Most of May was taken up with sweeping the Norwegian coast, but without encountering any German vessels. She returned to Scapa Flow in the early hours of 26th May, but four days later she was away again -- this time as part of the Grand Fleet under Admiral Jellicoe, sailing along with the Battle Cruiser Squadrons. CAROLINE was part of the 4th Light Cruiser Squadron, which took the lead as the Fleet sailed south. Even though her steering gear broke down, and she nearly collided with another ship, this did not prevent her from steaming towards the great naval battle of the First World War – the Battle of Jutland, fought on 31st May 1916.

 The first shots of the battle were fired by Admiral Beatty’s ships at 2.36 pm, but CAROLINE first became involved in the action three hours later when the 1st and 2nd Light Cruiser squadrons steamed passed, followed by the battle cruisers. The 4th Light Cruiser Squadron turned and followed.  They were now on the disengaged side of the battle cruisers, in danger from any German shells that overshot. Indeed, two destroyers astern of CAROLINE were hit, but the three or four shots that came close to her fell short or flew just over her. At 6.21 pm the battle cruiser INVINCIBLE, ahead of CAROLINE, was hit: at least one shell detonating the midships magazine.  The ship sank in 90 seconds with the loss of 1026 lives. Only six men survived.

CAROLINE’s squadron was then ordered to move to the engaged side of the battle fleet, with the IRON DUKE’s squadron firing over the top of them. The Germans now began to organise a torpedo attack. CAROLINE was sent ahead to disrupt this, and was nearly hit herself, one torpedo missing her stern by inches, another passing just ahead. She also rammed something – it may have been a submarine the officers had seen dead ahead, but it could not be confirmed. Similarly, a destroyer CAROLINE had been firing at disappeared, but in the mist it was impossible to tell if she had been sunk.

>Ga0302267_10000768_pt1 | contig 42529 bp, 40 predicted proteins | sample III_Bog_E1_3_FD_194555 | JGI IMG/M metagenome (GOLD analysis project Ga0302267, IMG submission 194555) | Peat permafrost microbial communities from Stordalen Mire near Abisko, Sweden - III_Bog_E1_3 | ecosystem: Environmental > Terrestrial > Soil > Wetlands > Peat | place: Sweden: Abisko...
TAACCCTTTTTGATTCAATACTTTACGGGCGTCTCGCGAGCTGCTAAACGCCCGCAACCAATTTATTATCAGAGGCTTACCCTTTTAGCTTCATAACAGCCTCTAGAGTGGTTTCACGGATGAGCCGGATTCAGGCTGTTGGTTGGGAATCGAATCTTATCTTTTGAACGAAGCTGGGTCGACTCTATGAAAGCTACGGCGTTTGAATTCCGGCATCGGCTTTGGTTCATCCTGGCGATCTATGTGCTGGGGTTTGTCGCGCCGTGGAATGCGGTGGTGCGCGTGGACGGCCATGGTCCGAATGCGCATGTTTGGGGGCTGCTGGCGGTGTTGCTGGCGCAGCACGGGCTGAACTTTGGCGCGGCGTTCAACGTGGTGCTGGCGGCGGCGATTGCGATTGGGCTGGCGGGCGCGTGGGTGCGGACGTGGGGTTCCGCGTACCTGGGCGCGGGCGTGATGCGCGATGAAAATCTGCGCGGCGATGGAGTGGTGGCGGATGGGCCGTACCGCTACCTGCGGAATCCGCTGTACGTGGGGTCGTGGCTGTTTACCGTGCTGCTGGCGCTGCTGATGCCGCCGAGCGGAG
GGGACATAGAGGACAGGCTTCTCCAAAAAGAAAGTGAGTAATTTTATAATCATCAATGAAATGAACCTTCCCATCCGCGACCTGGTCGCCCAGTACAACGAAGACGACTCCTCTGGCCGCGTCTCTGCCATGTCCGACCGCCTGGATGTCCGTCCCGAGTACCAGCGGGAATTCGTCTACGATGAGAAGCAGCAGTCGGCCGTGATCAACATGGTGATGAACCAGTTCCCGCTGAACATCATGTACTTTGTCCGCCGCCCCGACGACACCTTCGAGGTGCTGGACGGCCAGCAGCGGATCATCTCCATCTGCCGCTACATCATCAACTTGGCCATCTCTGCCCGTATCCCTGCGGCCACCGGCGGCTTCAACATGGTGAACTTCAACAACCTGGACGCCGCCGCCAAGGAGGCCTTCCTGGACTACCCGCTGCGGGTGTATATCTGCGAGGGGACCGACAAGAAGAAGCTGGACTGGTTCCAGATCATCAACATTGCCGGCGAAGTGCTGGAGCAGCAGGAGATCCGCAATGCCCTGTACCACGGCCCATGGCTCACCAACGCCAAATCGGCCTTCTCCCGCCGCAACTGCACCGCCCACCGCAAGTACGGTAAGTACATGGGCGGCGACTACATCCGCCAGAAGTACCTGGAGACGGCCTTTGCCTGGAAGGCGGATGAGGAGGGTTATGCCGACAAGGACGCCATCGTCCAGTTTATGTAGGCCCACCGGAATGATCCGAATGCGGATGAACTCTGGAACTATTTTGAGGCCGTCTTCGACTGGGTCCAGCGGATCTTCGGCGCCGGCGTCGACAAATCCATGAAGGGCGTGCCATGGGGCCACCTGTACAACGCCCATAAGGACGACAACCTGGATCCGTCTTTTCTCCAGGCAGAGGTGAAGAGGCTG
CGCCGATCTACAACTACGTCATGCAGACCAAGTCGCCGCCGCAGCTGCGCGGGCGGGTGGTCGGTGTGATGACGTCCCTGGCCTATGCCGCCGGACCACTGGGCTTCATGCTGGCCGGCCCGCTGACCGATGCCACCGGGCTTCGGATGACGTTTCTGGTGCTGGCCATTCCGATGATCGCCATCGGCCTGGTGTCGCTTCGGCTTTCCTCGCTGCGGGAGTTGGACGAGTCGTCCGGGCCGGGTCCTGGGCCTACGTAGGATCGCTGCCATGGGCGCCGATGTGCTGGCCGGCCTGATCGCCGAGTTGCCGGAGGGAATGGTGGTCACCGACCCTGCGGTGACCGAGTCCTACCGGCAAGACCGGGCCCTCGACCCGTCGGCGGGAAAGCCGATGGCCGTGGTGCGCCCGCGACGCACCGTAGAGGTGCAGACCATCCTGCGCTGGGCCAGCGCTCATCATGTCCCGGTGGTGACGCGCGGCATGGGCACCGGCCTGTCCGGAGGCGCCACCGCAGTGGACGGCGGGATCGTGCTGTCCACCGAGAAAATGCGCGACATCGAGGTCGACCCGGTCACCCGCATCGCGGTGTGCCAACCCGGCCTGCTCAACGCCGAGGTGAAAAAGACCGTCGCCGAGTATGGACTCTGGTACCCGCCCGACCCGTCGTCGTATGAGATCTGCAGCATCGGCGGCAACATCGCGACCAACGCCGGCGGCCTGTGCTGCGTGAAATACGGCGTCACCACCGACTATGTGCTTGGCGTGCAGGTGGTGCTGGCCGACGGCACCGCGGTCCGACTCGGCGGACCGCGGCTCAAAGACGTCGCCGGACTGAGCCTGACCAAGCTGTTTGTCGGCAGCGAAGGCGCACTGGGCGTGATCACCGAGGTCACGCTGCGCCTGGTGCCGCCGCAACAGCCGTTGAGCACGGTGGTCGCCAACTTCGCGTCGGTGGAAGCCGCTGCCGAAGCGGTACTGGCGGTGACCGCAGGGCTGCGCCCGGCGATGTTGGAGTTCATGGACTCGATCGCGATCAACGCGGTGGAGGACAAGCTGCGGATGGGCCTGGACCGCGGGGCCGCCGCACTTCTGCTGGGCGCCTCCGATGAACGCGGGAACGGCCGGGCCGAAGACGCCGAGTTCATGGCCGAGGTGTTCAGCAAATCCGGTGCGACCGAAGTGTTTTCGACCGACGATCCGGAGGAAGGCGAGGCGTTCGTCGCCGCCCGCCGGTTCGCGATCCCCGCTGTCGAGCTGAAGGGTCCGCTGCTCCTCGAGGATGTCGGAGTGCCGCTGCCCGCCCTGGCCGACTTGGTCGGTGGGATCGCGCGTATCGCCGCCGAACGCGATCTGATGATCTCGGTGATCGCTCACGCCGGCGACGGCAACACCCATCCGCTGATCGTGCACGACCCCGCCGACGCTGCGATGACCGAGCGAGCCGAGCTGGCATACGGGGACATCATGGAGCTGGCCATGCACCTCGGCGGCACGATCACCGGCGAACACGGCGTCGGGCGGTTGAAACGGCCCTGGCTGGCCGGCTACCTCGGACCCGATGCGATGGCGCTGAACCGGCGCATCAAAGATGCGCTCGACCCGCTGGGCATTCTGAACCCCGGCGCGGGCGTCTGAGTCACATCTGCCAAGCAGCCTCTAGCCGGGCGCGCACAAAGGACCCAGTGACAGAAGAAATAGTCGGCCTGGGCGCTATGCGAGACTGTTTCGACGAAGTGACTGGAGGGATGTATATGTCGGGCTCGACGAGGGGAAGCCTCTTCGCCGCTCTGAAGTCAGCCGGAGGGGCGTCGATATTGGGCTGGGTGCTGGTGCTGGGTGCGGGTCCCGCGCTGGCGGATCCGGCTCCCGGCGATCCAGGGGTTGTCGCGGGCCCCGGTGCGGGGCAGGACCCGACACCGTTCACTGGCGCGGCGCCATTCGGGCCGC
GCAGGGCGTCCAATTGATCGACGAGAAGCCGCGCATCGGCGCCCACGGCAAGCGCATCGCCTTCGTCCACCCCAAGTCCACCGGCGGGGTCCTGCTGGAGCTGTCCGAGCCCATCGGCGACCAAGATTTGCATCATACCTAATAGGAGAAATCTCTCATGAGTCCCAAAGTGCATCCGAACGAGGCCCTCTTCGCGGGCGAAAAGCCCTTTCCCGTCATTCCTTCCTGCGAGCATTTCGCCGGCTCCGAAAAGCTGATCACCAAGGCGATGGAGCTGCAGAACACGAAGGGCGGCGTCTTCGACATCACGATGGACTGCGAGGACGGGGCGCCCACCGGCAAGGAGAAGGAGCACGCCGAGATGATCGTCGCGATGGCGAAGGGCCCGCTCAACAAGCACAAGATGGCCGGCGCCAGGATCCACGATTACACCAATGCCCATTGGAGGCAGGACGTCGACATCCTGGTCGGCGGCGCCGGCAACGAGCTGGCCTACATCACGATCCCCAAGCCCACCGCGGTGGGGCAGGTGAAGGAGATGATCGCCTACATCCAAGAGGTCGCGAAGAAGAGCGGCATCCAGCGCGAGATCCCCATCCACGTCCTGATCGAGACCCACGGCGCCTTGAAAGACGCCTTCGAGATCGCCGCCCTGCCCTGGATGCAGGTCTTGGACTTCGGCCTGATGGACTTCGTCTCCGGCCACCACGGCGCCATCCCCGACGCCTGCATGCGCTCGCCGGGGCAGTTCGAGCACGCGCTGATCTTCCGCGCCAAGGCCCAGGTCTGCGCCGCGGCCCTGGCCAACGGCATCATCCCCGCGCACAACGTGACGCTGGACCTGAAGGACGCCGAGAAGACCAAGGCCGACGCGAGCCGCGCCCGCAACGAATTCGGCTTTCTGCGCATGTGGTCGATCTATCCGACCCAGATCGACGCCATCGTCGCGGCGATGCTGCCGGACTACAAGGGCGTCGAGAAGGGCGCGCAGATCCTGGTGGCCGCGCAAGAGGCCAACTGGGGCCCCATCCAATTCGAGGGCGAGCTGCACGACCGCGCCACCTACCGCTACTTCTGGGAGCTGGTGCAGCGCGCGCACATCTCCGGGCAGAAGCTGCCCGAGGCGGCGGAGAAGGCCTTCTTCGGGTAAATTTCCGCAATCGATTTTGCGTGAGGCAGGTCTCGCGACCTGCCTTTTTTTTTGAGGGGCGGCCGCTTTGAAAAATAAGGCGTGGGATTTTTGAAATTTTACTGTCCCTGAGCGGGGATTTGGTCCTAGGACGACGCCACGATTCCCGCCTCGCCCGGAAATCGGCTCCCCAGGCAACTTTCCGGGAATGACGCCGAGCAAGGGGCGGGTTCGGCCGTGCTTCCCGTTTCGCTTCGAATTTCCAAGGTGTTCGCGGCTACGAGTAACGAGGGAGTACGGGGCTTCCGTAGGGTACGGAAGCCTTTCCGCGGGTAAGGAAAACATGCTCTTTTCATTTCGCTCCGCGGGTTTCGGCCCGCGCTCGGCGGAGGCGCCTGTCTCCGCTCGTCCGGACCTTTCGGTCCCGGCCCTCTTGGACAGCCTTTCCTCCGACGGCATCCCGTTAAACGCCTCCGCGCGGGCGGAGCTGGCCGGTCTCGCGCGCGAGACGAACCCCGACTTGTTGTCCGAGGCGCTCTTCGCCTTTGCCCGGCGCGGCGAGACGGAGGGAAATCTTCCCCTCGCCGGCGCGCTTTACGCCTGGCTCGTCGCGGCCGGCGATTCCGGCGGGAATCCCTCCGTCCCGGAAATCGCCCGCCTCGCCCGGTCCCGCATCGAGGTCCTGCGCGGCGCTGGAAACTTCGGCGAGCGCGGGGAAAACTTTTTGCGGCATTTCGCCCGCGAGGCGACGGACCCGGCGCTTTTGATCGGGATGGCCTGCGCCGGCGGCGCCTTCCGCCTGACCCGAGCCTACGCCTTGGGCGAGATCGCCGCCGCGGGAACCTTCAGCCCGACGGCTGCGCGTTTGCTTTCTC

After a short lull in the fighting, around 9.00 pm, CAROLINE edged forward and came upon a line of ships just short of three miles away. At first the men on the bridge were uncertain whether these were British or German, but they turned out to be of the DEUTSCHLAND class battleships, the van of the High Seas Fleet. Captain Crooke signalled Admiral Jerram, commander of the 2nd Battle Squadron, on board KING GEORGE V. Jerram replied “Negative attack. Those are our battle cruisers.” Crooke answered back: “They appear to be enemy ships”; to which Jerram responded “If you are quite sure, attack.” CAROLINE fired two torpedoes, both of which missed their targets, before turning away. Smoke was created to mask her, but for the next eight minutes CAROLINE had to face salvos from the German ships. Fortunately, not one shell hit her. CAROLINE then re-joined her squadron’s flagship, CALLIOPE, and although she remained on action stations through the night, the battle was over. At 3.00 pm the next day, she set her course back to Scapa Flow.


Bow of H.M.S. CAROLINE (copyright IWM)

For the remainder of the war, CAROLINE combined sweeps and exercises with convoy duties.  She underwent a major but quick refit early in 1917, which introduced the distinctive tripod mast she carried to this day. She was back at sea in mid-February. CAROLINE was at anchor at Scapa Flow on the evening of 9th July 1917 when she was rocked by a huge explosion a quarter a mile away. This was the moment that VANGUARD blew up, killing all but two on board.

In 1918, CAROLINE was fitted with a platform from which light aircraft – Sopwith Camels –could be launched but they were never launched other than in training exercises.

Where is she now?

 H.M.S. CAROLINE is currently moored in Alexandra Dock, Belfate, undergoing conservation. It is planned to have this completed in time for the centenary of the Battle of Jutland.


HMS Caroline, Belfast: The Blackstaff Press

Ian Collard, Cammell Laird volume 2: The Naval Ships

H. W. Fawcett & G. W. W. Hooper (eds.) The Fighting at Jutland